Pacorini, owned by Glencore Xstrata, delisted 14 at Vlissingen, in the Netherlands. Impala Terminals, owned by Trafigura, delisted eight in Antwerp, Belgium.
Many market participants assume that the rationale behind the delistings is to decrease lengthy queues to access material before the exchange’s new warehousing rules take effect in April.
They also conclude that warehousing firms are getting rid of surplus-to-requirements LME-approved facilities as material moves off-warrant, again because of the new warehouse rules.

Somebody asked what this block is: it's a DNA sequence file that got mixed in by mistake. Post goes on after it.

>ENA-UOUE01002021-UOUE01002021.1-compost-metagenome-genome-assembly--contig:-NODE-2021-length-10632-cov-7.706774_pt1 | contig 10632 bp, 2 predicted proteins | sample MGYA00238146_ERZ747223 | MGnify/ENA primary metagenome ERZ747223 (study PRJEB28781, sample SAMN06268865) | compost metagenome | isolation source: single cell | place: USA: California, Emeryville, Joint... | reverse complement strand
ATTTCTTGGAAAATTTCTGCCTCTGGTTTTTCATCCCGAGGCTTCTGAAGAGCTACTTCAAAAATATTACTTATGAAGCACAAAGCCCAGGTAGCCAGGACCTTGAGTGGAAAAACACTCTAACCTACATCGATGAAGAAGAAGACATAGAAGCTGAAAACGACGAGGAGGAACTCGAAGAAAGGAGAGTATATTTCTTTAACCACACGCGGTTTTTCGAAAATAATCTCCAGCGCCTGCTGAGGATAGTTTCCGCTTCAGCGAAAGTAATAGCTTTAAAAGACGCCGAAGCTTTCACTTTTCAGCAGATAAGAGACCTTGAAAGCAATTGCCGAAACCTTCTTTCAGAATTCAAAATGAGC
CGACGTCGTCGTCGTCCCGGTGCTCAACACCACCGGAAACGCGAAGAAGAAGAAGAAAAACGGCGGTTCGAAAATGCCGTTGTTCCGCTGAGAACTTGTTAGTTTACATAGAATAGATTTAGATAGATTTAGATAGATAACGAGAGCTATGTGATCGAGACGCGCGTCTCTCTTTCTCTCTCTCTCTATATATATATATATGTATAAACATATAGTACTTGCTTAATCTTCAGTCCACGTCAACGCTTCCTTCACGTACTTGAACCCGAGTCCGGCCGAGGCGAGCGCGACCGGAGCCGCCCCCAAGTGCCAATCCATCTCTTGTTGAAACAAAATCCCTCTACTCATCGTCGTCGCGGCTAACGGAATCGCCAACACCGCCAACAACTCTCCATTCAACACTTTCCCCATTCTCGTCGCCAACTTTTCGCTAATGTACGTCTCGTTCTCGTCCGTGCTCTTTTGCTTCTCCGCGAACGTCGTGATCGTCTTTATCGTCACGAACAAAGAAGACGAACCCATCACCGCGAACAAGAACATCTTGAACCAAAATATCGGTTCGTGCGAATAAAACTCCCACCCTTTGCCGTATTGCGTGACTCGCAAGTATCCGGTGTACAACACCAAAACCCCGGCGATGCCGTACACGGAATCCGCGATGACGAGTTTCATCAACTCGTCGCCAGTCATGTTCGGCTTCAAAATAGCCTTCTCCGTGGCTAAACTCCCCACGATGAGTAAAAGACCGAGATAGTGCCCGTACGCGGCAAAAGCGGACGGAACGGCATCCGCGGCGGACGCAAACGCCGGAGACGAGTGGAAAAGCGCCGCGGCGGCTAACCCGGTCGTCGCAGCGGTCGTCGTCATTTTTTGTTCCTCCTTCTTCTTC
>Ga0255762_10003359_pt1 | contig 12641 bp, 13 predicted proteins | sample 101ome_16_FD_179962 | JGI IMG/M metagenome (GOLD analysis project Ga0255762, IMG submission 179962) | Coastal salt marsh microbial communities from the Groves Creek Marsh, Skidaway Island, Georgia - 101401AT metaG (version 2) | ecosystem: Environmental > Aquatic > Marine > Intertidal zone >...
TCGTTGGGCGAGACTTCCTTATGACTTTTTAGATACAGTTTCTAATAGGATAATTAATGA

They are absolutely linked, and that’s not a bad thing, because LME stocks need to fall in order to reduce queues.
But it is highly likely that the delisted Vlissingen facilities will be used to store other commodities by Pacorini or its service provider.
In other words, it isn’t quite so clear cut.
What is more interesting is what is slowly starting to happen when delistings take place.
Worldwide Warehouse Solutions (WWS), for instance, took over...